May 4-8 is the designated “Teacher Appreciation Week,” and I hope you will take a little time to express appreciation to the educators who impact your lives or the lives of your children this week. Probably anyone who is reading this blog can name significant teachers in their lives, caring professionals who pushed and supported them during their school years. Teachers put a lot of themselves into their work, and their work becomes their identity much more than many other occupations. We are in an age when it has become commonplace to criticize public education, but I can tell you that Indianola CSD has incredible teachers throughout the whole district! Not only do they work very hard to constantly improve professional practice and content knowledge, but they also take very seriously their role as surrogate parents while students are under their supervision (The Latin phrase in loco parentis, or “in the place of parents,” is probably stamped indelibly on every aspiring teacher’s brain during teacher preparation.).

Teachers invest a lot of themselves in their classrooms and students. Anyone whose sole purpose is to make someone else better, smarter, or more effective is bound to make an impression on that person. Even though students don’t always appreciate being pushed or corrected at the time, inevitably they come to appreciate the personal investment that has been made in their lives. My dad taught English in my hometown for 36 years, and one of my treasured childhood memories is having former students approach him in our hometown. They always had good memories from class and laughs to share with my father. “Do you remember me?” is a question former students always seem to have, and amazingly, teachers usually do remember their students years later. I have enjoyed reconnecting with students from up to 25 years ago and more when they requested me on Facebook. A student-teacher bond can last a lifetime.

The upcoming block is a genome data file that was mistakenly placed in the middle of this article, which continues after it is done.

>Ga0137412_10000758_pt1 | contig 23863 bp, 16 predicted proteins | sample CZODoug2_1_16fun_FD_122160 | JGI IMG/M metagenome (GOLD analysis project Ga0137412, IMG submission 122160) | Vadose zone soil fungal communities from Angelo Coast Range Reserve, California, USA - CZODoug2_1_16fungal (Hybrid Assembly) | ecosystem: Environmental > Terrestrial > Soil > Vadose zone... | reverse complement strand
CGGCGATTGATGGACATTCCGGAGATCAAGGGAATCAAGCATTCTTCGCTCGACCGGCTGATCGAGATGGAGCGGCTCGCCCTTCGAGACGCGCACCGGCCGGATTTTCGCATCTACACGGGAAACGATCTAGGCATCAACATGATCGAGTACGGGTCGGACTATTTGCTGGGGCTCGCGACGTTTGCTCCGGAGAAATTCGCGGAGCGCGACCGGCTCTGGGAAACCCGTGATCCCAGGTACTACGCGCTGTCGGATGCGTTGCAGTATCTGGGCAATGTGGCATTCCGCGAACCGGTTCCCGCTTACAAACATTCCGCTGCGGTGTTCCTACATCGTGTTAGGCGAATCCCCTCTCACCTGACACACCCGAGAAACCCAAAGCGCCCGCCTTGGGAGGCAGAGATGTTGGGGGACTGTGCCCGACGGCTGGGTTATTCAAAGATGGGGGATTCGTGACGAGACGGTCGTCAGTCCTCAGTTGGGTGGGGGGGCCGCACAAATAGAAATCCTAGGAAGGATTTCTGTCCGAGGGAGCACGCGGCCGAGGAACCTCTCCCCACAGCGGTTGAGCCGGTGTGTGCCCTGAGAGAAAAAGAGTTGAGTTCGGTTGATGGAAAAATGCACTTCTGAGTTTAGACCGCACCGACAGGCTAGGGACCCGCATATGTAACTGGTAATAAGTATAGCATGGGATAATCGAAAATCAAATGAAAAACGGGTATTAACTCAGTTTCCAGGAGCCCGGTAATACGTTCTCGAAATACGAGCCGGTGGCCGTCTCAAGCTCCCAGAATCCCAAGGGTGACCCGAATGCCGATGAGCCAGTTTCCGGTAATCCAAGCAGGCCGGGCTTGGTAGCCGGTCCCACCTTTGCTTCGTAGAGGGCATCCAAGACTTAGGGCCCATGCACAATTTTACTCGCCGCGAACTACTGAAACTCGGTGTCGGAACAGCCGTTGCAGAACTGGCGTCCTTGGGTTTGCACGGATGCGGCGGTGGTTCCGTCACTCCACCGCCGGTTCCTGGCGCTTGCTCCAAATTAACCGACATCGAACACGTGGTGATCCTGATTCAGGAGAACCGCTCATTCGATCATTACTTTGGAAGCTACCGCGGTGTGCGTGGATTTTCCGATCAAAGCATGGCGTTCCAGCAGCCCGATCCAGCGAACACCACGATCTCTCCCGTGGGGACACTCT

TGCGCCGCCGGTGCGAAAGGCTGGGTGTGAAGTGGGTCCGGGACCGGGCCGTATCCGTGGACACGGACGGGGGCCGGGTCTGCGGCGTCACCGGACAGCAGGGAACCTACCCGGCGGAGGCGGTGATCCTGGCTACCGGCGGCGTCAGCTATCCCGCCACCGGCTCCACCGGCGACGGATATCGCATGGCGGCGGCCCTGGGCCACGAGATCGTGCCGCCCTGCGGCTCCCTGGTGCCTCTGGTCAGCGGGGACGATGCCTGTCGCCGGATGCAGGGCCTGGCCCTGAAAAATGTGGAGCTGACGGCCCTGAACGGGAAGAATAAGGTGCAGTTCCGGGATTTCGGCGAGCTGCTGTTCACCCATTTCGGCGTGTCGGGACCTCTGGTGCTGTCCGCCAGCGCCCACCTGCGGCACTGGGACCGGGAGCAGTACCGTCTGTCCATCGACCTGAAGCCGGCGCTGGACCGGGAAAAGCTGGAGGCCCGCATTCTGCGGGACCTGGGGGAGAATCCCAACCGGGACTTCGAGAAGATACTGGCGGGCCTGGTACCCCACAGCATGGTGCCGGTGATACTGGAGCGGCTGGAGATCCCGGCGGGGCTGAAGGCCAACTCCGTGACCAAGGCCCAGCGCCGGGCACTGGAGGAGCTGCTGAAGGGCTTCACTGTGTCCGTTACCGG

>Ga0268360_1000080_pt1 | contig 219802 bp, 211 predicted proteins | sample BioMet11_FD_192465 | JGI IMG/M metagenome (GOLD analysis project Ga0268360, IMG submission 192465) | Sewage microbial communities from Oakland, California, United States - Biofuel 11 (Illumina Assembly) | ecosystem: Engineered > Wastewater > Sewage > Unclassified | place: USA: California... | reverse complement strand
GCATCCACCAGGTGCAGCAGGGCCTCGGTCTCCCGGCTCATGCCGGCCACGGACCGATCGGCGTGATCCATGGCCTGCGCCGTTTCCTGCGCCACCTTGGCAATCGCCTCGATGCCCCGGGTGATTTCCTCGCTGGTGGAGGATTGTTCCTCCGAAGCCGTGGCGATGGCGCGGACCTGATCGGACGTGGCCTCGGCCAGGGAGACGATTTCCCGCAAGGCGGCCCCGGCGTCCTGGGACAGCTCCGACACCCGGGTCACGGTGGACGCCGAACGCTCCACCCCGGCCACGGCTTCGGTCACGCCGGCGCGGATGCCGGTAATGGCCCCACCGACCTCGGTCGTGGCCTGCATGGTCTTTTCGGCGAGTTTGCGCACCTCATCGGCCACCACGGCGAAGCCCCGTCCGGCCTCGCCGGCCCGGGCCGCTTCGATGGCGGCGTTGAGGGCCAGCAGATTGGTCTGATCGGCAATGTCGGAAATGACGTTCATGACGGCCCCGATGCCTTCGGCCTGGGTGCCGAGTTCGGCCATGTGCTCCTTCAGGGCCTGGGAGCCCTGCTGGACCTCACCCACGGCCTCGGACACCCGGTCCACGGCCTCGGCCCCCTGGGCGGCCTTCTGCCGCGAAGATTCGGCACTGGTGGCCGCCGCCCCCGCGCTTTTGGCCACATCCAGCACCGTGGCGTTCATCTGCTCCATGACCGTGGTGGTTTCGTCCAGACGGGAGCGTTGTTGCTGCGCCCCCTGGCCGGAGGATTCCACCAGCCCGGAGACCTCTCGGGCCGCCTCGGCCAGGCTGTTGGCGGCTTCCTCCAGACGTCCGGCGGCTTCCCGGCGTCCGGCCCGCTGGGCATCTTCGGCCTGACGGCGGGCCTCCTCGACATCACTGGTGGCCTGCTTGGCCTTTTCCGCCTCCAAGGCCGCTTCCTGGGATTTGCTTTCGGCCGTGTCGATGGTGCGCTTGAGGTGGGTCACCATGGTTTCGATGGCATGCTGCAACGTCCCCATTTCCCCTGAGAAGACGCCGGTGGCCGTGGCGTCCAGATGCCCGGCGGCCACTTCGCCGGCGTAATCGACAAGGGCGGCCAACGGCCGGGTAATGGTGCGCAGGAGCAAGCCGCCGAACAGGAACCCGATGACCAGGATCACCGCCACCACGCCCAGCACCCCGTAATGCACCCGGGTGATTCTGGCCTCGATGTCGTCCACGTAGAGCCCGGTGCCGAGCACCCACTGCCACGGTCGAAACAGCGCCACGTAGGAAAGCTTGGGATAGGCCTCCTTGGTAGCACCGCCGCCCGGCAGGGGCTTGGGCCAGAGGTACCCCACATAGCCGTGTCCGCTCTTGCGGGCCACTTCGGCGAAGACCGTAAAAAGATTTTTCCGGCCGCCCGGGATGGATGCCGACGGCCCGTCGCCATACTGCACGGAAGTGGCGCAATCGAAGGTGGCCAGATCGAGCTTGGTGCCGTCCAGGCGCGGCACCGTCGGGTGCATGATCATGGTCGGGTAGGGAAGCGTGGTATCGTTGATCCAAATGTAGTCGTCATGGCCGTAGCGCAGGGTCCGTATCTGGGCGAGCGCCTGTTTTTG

Teaching is a service job that people can feel good about every single day. Even though there can be a million little details and hassles any given day, teachers never have to search for meaning in their work. They know what they do is important. They see children grow up before their eyes. They celebrate the accomplishments of their students. I am very thankful for my years in the classroom and that I continue to get to serve a school that is committed to its students each day.

Sometime this week take a moment to write a note, send an email, make a call, or reach out in some way to teachers and other staff members who make a difference in students’ lives. They don’t do this work for a pat on the back, but they still deserve one and would appreciate one!